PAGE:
In European plan, cars in a crash would auto-dial for help

Europe appears to be out in front of the United States when it comes to using IT to improve transportation and health care costs across state jurisdictions.
The European Parliament (EP) adopted a resolution this week urging adoption of a law that would require all new cars be to equipped with technology to automatically contact rescue services in the event of a crash, Computerworld reported.

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The eCall system is estimated to able to speed up the response times of emergency services by 40 per cent in urban areas and by as much as 50 per cent in rural locations, according to the Touchstone Research Lab.

That would result in an estimated 2,500 lives saved a year and reduce injuries by 10 percent to 15 percent, the research firm said.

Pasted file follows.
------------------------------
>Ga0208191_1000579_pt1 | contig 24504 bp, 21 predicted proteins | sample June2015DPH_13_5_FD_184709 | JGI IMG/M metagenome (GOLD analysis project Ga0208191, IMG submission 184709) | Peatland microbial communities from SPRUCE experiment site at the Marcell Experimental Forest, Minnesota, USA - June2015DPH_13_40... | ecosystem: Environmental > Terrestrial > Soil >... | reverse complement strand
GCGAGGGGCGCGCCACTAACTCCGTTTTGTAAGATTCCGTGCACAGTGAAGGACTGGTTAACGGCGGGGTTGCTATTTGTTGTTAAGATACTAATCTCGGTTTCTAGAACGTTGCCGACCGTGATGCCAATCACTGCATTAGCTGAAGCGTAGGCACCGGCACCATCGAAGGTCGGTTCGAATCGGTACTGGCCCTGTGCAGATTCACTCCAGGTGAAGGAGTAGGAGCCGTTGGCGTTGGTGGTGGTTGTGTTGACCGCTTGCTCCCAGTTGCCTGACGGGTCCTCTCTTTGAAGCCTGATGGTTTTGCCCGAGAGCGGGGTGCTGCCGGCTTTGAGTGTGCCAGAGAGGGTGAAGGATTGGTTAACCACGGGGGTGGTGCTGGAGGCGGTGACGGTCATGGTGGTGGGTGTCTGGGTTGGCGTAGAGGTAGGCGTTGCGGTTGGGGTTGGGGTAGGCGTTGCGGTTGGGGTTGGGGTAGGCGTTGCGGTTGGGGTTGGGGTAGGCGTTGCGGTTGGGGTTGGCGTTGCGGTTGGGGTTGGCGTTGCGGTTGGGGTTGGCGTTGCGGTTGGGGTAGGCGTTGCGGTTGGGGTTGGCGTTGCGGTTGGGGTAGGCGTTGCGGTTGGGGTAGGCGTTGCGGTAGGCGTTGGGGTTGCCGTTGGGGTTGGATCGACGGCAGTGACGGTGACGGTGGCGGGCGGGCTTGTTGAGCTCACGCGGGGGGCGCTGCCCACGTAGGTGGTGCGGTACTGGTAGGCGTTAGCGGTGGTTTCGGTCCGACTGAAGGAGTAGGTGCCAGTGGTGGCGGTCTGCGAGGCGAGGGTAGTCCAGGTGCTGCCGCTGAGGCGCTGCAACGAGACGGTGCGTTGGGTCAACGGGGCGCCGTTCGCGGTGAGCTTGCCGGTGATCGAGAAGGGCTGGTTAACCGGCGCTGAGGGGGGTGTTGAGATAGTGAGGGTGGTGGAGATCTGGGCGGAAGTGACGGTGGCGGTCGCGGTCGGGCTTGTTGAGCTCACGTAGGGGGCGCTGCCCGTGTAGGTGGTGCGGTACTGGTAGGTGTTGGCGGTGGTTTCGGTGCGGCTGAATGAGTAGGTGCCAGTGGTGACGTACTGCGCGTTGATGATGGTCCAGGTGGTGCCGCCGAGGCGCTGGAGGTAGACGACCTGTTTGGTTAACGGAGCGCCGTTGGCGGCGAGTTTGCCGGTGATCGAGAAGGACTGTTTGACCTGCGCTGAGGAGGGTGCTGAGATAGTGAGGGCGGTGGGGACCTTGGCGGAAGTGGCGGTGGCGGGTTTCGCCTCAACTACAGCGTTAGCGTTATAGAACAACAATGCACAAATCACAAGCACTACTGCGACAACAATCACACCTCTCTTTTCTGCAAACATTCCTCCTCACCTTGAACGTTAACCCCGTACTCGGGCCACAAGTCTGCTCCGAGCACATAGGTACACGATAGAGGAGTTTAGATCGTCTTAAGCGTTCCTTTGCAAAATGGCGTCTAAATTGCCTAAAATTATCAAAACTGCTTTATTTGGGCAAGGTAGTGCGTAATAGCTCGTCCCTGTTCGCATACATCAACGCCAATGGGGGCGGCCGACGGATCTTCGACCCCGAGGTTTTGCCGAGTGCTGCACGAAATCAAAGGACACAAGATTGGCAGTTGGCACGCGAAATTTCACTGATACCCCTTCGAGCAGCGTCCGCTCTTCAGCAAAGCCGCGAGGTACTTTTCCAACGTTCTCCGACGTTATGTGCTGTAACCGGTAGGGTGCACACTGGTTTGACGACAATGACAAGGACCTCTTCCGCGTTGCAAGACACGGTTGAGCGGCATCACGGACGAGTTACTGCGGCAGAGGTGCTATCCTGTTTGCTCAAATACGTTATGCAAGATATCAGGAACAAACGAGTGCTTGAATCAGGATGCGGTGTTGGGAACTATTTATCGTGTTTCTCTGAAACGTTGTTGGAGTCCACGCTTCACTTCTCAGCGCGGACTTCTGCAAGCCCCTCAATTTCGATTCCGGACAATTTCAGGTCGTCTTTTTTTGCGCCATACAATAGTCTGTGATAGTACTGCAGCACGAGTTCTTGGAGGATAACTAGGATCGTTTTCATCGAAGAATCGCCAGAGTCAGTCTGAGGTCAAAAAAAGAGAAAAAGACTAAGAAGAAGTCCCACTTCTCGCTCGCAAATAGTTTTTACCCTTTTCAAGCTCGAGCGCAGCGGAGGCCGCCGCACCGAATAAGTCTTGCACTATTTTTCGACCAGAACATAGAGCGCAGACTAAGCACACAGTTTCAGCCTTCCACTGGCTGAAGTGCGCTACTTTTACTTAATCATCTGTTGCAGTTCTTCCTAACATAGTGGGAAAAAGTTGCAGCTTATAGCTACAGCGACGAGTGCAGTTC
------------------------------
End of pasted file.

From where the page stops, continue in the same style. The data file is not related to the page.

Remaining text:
The eCall  device would automatically dial the European emergency services number, 112, in the event of a serious accident, then send data wirelessly from airbag and impact sensors as well as GPS coordinates to local emergency agencies.

The European Commission is aiming to have a fully functional eCall in place throughout the European Union  by 2015, according to

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Reader Comments

Fri, Jul 6, 2012 JimO

This technology is SO old! I worked for a company that had this for cars/vehicles in the US back in the early 1990s. It's the selling of the idea to the public (so that automakers install the feature) that is the "tough nut to crack."

Fri, Jul 6, 2012

OnStar has this feature already, so I wouldn't say they're ahead of the U.S.

Fri, Jul 6, 2012 Crawford Parrish Tullahoma, TN

Just like OnStar has been doing for the last 15 years. The Europeans are not "out in front of the United States when it comes to using IT." In reality they are just out in front when it comes to taking the freedom to choose from people as the European Parliament has been doing for years.

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